Gurf-MorlixAs Gordon readies his next album (scheduled for a May release), which was subsidized by fans via crowd funding, he grasped the reins to bring his project to fruition. “My own experience has been overwhelmingly positive, he said, “though as much in intangible ways as the tangible aspects of the funds raised. When fans participate, a certain bond is created that wasn’t there before–a more personal relationship, I suppose. I didn’t expect that, but it’s been a powerful unifying force among the fans, and between them and me.”

Morlix also offered his take on the state of the music biz and crowd funding. “I’m kind of torn on this issue. When I was young, you kind of had to get a license to make an album. It was called a “record deal”, and it involved some company with a lot of money, some of which they would give to you, as if it was yours, and you would go into a very expensive recording studio, roll the dice, and if you were lucky, come out with something that you were proud of. Hopefully a little piece of art — that you no longer owned. It belonged to the company store. And from how many sales you might have generated, or not generated, depending on the gods of luck and commerce, you would never see a single penny of profit.

No matter how many you sold.  Those were the good days. “ he said.

“These days there is fan funding, but you better have some fans, and you better have given them good reasons to invest in you. This is a good thing, and a lot of albums get made that wouldn’t, otherwise. However, the other side of the issue is that it enables almost anyone to make an album. And they all do. Part of me misses the days when you had to get a license.”

Gordon’s  perspective on career challenges could be shared by the others.  “Oh, survival, mainly. I turned 50 last year, and with that it seemed like some things I used to kinda laugh off became not so funny anymore–the extremely mercenary gigs where you’re encouraged to feel lucky that you’re being guaranteed the same money you were getting in 1995, that sort of thing — incompetent sound engineers.  Just the ancillary jive that can surround you in this line of work.” But things keep getting better, overall.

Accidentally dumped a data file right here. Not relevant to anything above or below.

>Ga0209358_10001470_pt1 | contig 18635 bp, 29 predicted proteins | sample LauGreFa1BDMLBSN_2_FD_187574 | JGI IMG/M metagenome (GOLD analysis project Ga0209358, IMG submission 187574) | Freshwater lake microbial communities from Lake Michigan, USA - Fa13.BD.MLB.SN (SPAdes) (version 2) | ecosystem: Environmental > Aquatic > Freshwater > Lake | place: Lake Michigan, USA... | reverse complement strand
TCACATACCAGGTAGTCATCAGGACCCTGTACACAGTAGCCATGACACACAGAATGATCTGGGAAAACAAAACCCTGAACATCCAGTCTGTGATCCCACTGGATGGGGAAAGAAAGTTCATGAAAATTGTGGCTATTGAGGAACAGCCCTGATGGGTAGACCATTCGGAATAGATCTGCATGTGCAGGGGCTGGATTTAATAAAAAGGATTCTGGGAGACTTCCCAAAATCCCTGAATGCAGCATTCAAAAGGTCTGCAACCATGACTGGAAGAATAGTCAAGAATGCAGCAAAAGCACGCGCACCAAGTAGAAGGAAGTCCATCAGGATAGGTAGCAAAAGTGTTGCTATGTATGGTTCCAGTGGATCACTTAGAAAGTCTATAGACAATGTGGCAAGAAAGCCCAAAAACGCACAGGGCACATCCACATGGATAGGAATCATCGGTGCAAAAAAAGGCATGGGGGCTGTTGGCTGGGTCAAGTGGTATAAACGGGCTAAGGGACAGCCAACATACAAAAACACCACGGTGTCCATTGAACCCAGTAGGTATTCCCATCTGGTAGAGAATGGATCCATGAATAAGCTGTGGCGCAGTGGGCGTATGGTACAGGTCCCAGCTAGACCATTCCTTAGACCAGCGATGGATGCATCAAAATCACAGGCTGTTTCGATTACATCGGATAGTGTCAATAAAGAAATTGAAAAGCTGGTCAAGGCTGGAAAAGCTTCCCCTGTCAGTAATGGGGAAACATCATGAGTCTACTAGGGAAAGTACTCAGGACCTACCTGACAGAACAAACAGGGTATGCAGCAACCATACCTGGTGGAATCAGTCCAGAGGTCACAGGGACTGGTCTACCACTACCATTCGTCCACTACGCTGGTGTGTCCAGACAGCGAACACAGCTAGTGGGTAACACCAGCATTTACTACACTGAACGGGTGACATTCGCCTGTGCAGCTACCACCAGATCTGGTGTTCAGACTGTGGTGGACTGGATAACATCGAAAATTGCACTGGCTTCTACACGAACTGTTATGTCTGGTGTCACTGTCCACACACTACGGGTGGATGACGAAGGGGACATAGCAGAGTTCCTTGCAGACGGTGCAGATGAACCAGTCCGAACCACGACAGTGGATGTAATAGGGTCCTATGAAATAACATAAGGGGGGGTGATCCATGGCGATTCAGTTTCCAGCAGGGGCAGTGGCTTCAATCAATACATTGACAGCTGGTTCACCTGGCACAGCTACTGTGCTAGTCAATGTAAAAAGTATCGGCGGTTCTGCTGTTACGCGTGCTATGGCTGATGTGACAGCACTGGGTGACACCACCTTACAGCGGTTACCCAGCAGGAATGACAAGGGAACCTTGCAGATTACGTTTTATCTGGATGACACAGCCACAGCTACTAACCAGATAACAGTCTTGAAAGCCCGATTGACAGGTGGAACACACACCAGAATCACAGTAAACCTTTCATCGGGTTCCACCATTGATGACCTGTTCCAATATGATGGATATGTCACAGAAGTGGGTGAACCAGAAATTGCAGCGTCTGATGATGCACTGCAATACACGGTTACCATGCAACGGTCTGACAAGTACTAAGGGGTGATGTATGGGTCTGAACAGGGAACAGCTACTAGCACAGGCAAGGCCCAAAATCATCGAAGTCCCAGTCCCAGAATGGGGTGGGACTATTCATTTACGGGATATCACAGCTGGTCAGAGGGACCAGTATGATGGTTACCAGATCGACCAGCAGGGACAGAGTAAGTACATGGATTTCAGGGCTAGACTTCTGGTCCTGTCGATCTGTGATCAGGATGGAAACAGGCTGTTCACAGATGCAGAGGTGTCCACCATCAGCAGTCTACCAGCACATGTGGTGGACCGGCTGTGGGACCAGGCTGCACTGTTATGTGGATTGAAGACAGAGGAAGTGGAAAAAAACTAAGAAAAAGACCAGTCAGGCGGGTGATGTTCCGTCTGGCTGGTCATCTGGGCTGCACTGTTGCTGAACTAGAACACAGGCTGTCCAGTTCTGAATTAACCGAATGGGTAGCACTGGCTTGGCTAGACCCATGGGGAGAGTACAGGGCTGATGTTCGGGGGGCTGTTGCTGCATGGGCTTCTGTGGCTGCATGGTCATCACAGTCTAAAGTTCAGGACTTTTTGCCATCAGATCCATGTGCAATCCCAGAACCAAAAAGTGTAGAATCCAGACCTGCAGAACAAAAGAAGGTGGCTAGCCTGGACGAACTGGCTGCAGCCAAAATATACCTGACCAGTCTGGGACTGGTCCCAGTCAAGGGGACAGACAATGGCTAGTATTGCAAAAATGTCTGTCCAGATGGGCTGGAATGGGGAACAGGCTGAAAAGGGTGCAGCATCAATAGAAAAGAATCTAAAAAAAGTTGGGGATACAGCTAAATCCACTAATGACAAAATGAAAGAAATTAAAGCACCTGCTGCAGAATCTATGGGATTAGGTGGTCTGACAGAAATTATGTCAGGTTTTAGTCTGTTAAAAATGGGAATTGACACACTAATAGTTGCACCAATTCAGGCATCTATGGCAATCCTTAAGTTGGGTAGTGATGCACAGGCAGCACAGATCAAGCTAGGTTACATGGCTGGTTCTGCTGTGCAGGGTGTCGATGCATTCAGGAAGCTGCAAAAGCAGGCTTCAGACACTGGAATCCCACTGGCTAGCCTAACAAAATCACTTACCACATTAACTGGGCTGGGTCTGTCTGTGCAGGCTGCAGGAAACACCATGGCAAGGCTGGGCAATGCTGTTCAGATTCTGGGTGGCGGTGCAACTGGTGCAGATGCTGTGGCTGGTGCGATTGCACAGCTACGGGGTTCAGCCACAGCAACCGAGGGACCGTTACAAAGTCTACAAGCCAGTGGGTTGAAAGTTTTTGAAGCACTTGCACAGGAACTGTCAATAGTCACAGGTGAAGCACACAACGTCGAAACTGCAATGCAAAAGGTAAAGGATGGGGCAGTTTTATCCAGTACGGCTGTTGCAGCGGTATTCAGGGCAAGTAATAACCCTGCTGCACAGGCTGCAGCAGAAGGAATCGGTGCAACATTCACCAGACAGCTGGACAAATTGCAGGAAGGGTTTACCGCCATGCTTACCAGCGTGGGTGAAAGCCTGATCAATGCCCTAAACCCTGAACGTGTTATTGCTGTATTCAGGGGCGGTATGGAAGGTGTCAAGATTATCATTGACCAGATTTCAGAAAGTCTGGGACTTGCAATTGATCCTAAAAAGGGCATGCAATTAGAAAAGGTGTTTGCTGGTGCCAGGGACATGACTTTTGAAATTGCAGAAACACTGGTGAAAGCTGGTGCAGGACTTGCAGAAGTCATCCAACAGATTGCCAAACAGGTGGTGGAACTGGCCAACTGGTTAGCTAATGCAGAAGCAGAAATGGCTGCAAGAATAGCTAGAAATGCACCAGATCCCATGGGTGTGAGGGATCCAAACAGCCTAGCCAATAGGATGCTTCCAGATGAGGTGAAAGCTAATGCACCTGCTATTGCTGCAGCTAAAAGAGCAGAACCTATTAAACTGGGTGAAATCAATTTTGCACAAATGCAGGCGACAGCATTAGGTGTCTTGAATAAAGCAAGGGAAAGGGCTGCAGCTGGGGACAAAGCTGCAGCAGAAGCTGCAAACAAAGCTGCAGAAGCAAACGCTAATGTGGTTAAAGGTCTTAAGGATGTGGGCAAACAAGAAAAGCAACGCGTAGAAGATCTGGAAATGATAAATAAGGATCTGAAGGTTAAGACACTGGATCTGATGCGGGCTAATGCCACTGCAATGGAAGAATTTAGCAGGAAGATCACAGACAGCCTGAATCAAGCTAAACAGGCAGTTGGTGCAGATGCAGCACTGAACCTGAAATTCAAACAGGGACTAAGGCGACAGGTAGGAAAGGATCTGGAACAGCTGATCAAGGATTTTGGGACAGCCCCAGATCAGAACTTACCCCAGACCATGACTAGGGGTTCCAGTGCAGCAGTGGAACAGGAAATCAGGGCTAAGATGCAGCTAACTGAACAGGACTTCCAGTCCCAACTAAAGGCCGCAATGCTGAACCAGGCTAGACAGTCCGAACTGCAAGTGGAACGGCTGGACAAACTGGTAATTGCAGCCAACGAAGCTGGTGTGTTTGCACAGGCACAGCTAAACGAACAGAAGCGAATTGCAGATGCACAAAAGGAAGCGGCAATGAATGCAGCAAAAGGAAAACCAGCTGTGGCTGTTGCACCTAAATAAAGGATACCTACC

As iconoclastic as his peers, the Ithaca, New York-based, Johnny Dowd plays music that might be described as Country-Western influenced gothic R&B with a seriously dark sense of humor. He may be better appreciated by fans in Europe than his own backyard – which is our loss. Consider the first time I saw him play with some Mekons in a corner bar in Milwaukee, Dowd had a iron C-clamp attached to the headstock of his Telecaster.

Also consider his new album is titled That’s Your Wife on the Back of My Horse.

Dowd is also matter of fact if a bit tongue in cheek. “I’m not sure I would call it a career–it’s more an all consuming hobby/vocation/calling. Ii make a record once a year–it’s a kind of snapshot of where I am at musically at that time–it’s a way of emptying the trash so I can move on to something else.  If I can be home home by 9pm i will play free–after that you have to me–at this point i take what i can get.”
“I look up to anybody who is doing what they are doing just for love of it like Sun Ra or Captain Beefheart, “ he said. “The challenge is to be like the shark– keep moving and avoid the harpoon.”

While the music business has evolved to the point where most artists are forced to take the reins to keep their careers moving forward, Lee provides a sagacious mantra.  Recognizing the worth of his self-optimism, he says “I’m pleased with my improvement as a musician. I’m finding it’s never too late to buckle down and learn something. My one man circus feels like it’s getting better too. I am proud of that. At this age, I’m finding it’s easier to accept this- You’ve got your good days, you’ve got your bad days and you’ve got some days you can’t even tell what the Hell it is. It’s a day though. I’ll take it. A lot of my old pals, these days, they’re not getting any days at all.”